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Re: CORBA vs. XML (was: Re: XML.COM: How I Learned to Love daBomb)
- From: Ruslan Shevchenko <Ruslan@Shevchenko.Kiev.UA>
- To: Brendan Macmillan <firstname.lastname@example.org>
- Date: Sat, 18 Aug 2001 15:25:38 +0300
Brendan Macmillan wrote:
> > > The technology is no different, practically, to CORBA. Nothing will really
> > change, just a new set of tools will be sold, is all :-)
> > In practical terms, SOAP and XML-RPC are different from CORBA because the
> > technology is so bare-bones that it can be understood and deployed in a
> > couple of hours by anyone with a modest scripting background. That's why
> > it's catching on.
> Has anyone published a point-by-point comparison between CORBA and SOAP/XML-RPC?
You can look on thread "SOAP vs CORBA" in comp.object.corba newsgroup.
// and, may be we will write one ;)
> Obviously, using XML makes it human readable; but I think the biggest
> difference is that the latter two are merely method invocation (and that's
> *easy*); while CORBA implements "remote objects", and the horror of issues like
> maintaining state, remote memory management etc and so on.
> Have I got that right?
What's good in XML/SOAP - that it's simple.
What's bad in XML/SOAP - that it's simple.
for CORBA, s/simple/complex/
> Stateful objects turned out to scale terribly, so it was all a waste of effort
> anyway. The simpler, less powerful approach of mere method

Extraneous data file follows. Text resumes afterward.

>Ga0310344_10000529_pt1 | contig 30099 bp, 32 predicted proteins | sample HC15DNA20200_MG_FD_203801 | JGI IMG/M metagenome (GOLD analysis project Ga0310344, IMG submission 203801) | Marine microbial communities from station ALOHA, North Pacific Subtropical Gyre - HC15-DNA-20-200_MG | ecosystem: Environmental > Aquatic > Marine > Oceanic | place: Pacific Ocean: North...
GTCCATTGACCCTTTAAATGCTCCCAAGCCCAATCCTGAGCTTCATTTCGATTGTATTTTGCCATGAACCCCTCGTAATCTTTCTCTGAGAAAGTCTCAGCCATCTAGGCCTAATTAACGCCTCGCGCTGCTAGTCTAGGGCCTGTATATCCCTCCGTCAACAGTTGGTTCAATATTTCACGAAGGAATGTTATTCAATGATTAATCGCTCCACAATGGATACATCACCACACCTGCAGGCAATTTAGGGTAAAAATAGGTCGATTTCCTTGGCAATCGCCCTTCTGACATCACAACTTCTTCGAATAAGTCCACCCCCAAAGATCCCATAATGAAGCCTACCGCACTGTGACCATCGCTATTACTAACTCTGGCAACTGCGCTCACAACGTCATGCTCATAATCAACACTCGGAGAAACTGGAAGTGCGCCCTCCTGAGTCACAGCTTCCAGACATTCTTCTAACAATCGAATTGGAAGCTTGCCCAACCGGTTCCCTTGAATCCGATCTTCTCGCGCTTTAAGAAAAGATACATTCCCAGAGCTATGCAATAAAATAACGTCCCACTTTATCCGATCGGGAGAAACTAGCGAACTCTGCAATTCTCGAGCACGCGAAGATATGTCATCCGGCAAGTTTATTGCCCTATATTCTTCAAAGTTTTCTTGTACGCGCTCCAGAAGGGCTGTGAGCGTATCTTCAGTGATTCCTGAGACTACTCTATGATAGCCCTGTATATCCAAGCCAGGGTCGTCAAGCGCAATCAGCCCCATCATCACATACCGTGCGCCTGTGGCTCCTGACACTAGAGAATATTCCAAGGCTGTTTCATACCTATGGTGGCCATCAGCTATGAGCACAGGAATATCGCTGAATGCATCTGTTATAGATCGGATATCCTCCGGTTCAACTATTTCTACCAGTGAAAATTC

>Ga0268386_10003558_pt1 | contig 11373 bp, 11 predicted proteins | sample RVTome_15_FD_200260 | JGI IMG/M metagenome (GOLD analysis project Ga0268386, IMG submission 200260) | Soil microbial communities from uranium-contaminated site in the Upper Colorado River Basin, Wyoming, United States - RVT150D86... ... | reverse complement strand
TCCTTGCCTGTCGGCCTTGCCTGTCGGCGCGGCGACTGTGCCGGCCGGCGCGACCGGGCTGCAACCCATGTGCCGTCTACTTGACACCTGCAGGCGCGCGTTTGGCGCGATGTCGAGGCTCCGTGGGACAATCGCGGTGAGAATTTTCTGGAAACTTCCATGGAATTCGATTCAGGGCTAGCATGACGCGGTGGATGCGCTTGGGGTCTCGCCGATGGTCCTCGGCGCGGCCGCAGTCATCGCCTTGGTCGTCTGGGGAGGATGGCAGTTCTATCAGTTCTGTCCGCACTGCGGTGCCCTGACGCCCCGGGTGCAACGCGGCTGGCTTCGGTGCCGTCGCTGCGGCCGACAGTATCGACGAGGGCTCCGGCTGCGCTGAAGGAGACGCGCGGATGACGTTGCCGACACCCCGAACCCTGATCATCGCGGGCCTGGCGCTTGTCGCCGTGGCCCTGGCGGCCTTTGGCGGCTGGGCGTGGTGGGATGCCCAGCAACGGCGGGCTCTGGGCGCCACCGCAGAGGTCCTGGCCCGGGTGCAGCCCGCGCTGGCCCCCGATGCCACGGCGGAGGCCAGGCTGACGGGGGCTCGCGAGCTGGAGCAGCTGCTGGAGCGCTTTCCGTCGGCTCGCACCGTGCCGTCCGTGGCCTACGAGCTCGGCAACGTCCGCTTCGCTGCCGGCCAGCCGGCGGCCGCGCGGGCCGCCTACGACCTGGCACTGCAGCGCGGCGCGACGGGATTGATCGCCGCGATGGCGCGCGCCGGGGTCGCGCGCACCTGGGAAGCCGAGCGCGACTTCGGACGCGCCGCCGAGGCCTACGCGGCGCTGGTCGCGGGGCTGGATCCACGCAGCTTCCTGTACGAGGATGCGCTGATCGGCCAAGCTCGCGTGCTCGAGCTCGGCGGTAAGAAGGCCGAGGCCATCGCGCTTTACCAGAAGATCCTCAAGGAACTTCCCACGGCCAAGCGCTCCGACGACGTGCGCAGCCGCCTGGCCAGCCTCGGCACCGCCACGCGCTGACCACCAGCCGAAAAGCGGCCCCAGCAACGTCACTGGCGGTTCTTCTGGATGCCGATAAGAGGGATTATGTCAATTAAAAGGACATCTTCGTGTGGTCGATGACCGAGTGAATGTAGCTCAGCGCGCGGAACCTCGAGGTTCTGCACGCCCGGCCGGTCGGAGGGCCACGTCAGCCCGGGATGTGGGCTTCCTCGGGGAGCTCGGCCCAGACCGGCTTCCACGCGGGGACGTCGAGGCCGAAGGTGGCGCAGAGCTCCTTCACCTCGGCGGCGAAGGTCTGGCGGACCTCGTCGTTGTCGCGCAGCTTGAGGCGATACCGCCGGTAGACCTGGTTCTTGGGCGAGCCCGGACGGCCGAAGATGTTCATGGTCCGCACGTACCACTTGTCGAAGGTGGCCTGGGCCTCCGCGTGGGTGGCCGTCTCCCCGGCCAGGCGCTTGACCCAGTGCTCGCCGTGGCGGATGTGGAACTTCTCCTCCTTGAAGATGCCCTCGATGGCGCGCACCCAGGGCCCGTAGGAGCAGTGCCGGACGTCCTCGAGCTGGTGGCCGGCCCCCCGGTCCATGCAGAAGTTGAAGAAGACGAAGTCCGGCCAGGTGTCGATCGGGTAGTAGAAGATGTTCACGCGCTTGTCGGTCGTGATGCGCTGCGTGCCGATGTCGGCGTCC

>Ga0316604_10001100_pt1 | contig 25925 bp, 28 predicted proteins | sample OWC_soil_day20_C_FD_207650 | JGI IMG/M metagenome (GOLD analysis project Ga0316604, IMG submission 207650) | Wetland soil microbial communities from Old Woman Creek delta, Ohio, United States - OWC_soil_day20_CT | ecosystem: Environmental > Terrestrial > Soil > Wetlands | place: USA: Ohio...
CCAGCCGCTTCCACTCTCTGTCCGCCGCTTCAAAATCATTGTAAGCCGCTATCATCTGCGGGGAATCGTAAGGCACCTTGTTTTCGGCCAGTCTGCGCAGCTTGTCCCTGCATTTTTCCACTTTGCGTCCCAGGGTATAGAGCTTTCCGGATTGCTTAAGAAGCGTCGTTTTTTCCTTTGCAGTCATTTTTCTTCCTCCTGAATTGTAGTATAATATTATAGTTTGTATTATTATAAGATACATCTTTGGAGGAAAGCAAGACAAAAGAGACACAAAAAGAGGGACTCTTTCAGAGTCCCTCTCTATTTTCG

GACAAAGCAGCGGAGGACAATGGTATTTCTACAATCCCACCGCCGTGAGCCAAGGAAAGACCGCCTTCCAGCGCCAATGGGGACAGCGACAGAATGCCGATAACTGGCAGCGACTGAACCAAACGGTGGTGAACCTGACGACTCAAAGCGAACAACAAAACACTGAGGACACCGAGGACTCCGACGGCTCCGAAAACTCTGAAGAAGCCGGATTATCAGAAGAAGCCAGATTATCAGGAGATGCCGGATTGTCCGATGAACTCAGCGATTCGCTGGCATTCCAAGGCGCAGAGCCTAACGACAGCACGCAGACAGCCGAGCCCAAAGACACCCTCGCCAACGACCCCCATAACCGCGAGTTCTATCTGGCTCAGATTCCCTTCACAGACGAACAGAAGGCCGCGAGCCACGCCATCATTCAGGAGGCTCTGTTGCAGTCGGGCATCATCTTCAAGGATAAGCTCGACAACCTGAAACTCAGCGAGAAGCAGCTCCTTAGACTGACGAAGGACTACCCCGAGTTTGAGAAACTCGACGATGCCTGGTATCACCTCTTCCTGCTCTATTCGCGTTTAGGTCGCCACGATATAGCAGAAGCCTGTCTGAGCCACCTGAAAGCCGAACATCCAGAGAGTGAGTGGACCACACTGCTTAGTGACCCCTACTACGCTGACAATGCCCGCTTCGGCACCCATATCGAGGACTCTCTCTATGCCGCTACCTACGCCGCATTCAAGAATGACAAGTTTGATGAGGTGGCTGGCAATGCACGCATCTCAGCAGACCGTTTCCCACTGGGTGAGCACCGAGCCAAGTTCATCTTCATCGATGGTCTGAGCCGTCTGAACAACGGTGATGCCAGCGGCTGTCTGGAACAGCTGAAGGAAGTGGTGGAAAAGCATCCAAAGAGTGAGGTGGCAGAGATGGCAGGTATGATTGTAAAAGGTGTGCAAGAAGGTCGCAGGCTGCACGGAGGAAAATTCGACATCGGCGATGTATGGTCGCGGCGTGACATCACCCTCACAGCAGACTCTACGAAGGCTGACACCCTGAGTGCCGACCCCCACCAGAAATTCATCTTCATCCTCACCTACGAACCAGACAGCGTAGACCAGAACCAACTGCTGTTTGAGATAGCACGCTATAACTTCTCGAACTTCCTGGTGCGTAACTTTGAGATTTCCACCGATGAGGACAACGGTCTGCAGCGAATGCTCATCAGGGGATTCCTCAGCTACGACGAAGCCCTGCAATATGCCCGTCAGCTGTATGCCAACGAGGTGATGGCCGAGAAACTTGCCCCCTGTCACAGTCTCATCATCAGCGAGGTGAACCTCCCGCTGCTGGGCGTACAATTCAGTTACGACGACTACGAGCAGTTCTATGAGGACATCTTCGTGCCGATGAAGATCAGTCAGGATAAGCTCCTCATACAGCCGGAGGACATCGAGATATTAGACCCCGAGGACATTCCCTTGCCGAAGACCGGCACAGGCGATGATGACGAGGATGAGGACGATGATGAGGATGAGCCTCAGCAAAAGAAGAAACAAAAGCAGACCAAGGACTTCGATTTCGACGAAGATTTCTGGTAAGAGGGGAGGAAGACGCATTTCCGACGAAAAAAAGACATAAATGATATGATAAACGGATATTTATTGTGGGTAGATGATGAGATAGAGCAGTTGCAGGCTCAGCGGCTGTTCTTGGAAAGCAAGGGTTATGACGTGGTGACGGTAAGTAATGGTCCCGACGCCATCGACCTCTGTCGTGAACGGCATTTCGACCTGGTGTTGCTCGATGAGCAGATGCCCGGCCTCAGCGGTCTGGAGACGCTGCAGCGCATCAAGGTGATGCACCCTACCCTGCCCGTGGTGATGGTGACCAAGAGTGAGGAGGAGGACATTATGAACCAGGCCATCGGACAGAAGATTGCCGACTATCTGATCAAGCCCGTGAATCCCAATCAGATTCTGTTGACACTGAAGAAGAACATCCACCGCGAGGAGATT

Life is go on. State of ftp/htp sesiion, for example, now
watched in CISCO routers ;)
In reality, I dpn't think that it is possible to do something
non-trivial without concept of 'state'.
Exception is simple quering and data retrieving.
And in many cases, that is all. what's needded [i. e. XML can
be used in 80%], but in 20% you need in some more poverfull
<like CORBA >
> actually much better.
> In principle, web services are no different from any other TCP/IP service (like
> ping, telnet, ftp, etc etc etc) except that they use XML, and have a more
> general way of specifying the method to be invoked... whereas CORBA is (was?)
> *much* more ambitious.
I now see place of XML solutions as WAN bridges between different
internal LAN CORBA-based systems of enterprises; if enterprise
is small, it's not need in complex system inside.
// Whay this have sence from technical point of view, you can
// read in our ISTA-2001 article:
> It's a bit like how Java simplified the pointers of C, and the OO of C++, to
> make something that was a *lot* simpler and less error prone, and (by the 80-20
> rule) sufficiently powerful 80% of the time...
> But I really would like to see a point-by-point comparison, if anyone has done
> one, or knows of one (or would like to do one now). ;-)
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GradSoft: Chief Software Architect